Saturday and Sunday, the Jackson County Expo's Compton Arena will be transformed into a gardener's dream of annuals, perennials, veggie starts, trees and shrubs, pools and ponds, tools, containers and much more.

Saturday and Sunday, the Jackson County Expo's Compton Arena will be transformed into a gardener's dream of annuals, perennials, veggie starts, trees and shrubs, pools and ponds, tools, containers and much more.

While winter weather-weary Rogue Valley residents could be forgiven for thinking it's a ski swap, the event is in fact the Master Gardeners Association's most important fundraiser. Proceeds go for educational programs, including gardening clubs in area schools.

While the fair marks the start of the county's annual summer garden season, it also hints at the garden group's youth mission, with a theme of "Roots, Shoots and Rubber Boots."

As part of its education mission, Master Gardeners gives away a $2,500 scholarship to a Jackson County student each year and a long list of grants to area schools.

Master Gardener Bill Dietz, of Ashland, who is on the Master Gardeners' grant committee, says the goal is to get young people interested in gardening and horticulture.

"If they get interested when they're young, it'll be for life," he says.

Dietz, a former teacher, says some teens who don't excel academically may bloom (sorry) when they get their hands in the dirt.

"Everybody's kind of pushed the hands-on stuff to the side and started teaching to the tests," he says.

The fair will reprise many of its most popular features and add a couple of new wrinkles. Gardeners who have completed the Master Gardener course will be on hand for a plant clinic. This is the place to seek help with bugs, diseases, plant problems and any other questions about the yard or garden. Volunteers typically diagnose garden problems and dispense advice keyed to Jackson County conditions.

More than 70 commercial vendors, some making an appearance for the first time, will be on hand with products and services from basic beds to wild birds.

Free classes and demonstrations will cover such favorite subjects as growing tomatoes, culinary herbs, composting, proper tree planting and greenhouses. A well-water testing booth will again be available to analyze water for nitrates.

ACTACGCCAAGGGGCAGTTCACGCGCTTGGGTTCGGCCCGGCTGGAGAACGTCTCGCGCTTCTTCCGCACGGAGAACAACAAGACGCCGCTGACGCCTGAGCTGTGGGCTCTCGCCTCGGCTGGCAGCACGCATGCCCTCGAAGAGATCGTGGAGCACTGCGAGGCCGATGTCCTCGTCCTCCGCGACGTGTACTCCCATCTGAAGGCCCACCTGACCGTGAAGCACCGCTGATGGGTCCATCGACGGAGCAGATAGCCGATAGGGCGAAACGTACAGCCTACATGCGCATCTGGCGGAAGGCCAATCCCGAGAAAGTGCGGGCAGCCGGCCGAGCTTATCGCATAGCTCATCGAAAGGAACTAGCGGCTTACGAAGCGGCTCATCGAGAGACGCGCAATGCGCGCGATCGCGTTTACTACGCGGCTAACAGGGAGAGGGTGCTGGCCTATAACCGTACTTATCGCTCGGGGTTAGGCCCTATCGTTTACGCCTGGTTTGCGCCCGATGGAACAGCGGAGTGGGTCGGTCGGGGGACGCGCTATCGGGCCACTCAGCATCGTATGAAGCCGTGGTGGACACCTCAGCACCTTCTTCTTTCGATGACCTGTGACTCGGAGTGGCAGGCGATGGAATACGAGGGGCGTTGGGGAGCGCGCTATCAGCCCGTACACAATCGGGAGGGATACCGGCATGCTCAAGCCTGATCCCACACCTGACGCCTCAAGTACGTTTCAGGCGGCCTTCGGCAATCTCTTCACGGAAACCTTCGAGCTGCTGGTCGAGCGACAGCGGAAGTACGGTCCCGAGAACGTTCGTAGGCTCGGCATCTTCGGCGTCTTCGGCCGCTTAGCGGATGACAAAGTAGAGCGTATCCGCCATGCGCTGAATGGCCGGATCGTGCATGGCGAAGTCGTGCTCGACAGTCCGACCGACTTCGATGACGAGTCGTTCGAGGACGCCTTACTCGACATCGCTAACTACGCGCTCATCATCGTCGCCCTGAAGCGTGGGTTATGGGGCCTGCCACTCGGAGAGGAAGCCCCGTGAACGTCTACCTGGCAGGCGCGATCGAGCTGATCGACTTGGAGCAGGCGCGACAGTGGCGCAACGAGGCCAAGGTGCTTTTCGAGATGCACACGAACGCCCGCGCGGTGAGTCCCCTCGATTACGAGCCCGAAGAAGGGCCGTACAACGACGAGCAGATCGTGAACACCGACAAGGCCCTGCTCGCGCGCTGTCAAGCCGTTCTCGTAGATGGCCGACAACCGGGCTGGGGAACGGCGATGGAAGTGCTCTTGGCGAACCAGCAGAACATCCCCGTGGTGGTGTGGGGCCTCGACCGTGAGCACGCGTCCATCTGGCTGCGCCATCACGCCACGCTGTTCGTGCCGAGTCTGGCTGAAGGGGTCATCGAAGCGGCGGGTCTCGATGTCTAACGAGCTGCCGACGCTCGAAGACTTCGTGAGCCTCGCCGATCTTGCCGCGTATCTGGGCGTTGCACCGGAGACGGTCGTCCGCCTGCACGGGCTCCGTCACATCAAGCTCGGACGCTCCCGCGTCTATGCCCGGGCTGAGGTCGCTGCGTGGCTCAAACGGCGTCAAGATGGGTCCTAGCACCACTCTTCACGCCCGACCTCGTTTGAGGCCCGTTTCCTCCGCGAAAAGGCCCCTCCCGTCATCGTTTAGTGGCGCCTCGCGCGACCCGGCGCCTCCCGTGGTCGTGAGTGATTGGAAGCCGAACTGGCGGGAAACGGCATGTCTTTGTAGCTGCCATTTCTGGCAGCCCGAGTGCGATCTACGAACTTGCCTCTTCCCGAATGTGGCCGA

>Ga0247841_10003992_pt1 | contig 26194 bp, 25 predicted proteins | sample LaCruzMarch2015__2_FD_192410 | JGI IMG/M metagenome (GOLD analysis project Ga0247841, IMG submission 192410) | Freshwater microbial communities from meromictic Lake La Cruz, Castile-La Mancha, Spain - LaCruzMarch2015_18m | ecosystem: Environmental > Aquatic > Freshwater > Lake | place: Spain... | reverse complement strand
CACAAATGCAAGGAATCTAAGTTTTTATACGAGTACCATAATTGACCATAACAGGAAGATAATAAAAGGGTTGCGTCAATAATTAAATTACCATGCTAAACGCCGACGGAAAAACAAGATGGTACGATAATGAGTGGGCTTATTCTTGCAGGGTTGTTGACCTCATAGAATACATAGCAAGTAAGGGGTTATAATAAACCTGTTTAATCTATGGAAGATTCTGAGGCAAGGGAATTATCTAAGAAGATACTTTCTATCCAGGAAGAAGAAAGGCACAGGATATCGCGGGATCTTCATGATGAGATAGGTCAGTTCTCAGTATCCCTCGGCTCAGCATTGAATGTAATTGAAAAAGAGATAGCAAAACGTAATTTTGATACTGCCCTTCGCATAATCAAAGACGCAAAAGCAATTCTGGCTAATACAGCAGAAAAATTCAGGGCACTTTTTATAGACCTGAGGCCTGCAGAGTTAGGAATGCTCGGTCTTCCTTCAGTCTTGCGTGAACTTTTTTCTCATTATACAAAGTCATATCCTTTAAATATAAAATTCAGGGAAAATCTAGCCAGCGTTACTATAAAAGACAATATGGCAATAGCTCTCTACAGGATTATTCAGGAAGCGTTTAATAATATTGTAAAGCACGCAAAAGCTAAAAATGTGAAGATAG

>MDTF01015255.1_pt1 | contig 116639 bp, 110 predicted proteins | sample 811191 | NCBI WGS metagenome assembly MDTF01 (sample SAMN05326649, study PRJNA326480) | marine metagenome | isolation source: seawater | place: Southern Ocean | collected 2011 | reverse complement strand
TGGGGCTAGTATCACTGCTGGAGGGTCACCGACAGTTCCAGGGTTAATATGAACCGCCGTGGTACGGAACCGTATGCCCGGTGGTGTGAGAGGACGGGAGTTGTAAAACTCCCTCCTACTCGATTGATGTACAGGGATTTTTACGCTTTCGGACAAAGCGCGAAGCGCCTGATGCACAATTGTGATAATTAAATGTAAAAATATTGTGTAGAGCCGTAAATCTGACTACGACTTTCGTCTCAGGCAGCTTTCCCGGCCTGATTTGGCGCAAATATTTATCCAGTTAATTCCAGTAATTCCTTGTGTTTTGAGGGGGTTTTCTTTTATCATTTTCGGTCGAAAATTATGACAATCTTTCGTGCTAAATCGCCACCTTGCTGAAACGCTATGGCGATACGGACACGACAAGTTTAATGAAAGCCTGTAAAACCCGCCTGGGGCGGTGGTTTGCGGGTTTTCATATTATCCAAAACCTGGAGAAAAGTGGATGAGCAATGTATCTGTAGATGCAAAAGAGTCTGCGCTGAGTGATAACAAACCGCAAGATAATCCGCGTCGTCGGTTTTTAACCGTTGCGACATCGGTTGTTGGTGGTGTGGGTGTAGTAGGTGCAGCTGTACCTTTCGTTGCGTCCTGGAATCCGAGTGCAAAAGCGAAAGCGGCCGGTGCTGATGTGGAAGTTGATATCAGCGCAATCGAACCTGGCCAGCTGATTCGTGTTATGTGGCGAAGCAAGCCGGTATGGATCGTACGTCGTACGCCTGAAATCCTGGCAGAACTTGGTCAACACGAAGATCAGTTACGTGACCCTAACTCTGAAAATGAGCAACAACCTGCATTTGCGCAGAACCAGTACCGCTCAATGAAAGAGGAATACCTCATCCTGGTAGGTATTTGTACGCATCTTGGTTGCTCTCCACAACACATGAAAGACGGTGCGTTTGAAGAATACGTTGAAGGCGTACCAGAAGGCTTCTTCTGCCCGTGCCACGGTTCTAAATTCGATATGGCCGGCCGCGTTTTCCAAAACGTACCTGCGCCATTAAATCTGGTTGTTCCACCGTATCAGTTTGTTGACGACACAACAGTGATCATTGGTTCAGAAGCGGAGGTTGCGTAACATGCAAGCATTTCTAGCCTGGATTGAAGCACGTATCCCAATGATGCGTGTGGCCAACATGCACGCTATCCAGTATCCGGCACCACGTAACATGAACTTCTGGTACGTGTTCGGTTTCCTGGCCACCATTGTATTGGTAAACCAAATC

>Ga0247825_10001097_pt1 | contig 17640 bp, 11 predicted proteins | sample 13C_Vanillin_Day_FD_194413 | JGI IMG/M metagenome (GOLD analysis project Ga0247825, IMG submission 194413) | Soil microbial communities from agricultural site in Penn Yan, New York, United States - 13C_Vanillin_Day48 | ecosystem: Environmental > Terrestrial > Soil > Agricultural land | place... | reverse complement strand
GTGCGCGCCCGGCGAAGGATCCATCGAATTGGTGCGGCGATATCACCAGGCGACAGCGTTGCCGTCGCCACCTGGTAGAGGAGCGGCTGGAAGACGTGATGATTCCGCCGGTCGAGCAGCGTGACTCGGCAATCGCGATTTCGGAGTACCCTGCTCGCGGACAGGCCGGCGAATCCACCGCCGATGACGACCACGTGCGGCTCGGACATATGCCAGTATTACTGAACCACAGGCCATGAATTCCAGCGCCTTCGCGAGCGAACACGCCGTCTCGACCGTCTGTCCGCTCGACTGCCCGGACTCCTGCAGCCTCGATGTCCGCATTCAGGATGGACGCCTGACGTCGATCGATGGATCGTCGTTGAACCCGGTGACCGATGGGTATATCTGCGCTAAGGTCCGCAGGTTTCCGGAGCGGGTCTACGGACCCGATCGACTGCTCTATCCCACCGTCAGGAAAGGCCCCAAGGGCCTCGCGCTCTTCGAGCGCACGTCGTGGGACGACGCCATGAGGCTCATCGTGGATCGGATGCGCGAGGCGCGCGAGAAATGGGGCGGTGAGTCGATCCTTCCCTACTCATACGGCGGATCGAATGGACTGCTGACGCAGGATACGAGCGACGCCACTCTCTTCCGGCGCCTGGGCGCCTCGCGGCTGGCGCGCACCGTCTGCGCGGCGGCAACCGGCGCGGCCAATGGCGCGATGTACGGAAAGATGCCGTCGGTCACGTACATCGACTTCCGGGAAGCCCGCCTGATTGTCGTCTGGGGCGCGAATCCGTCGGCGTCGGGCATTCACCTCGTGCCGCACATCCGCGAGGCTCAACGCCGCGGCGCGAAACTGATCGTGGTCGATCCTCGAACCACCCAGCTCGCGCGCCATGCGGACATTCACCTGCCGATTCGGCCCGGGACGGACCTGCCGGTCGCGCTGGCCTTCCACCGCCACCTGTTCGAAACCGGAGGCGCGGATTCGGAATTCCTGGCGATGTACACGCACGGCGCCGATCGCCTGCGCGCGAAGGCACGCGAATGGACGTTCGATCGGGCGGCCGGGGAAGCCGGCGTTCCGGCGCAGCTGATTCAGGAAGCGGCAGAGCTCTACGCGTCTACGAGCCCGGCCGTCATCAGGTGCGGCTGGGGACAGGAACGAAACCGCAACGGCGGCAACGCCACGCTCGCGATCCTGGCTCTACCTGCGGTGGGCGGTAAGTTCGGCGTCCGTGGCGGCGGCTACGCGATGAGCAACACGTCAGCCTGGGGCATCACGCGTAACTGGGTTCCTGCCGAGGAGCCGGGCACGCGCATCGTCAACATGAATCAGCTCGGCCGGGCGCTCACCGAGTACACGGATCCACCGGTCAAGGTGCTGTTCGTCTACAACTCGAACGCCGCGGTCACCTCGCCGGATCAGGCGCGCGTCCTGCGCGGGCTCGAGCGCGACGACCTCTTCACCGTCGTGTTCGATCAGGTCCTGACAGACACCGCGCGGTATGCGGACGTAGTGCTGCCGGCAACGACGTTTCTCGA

A book shack with books on gardening, donated by gardeners, will benefit the Oregon State University-Master Gardener scholarship fund. The Master Gardener publication "Garden Guide for the Rogue Valley" will be on sale for $2 off the cover price.

Gramma's Garden will return, offering heirloom and unusual plants often not available at local nurseries, most of them from the gardens of members.

An exhibit called Children at Heart will provide hands-on activities for youngsters.

Speaking of youngsters, Master Gardeners' Judy Williams says plans also call for a snail trap, a worm farm and a treasure hunt in which participants try to find plants and other items around the fair.

Reach reporter Bill Varble at 776-4478 or e-mail bvarble@mailtribune.com.

Free classes will take place all weekend at the Master Gardeners Spring Fair. Each last about 20 minutes. Here's a schedule:

Saturday

10:30 a.m. — Culinary Herbs, with Ellen Scannell.

11:30 a.m. — Rock Garden Gems and Trough Gardening, with Baldassare Mineo.

1 p.m. — A Craft Garden, Cora Lee.

2 p.m. — Tomatoes, Carol Oneal.

3 p.m. — Selecting a Home Greenhouse, with greenhouse distributor Doug Perkins.

4 p.m. — Collapse of Bee Colonies, with beekeeper Floyd Pawloski.

Sunday

11 a.m. — Composting, with Denny Morelli.

Noon — Selection of Lavendar for your Landscape, with Jim and Dottie Becker.

1 p.m. — Proper Planting of Trees, Steve Siewert.

2 p.m. — Frogs and Toads, a children's program, with Shari Dallas.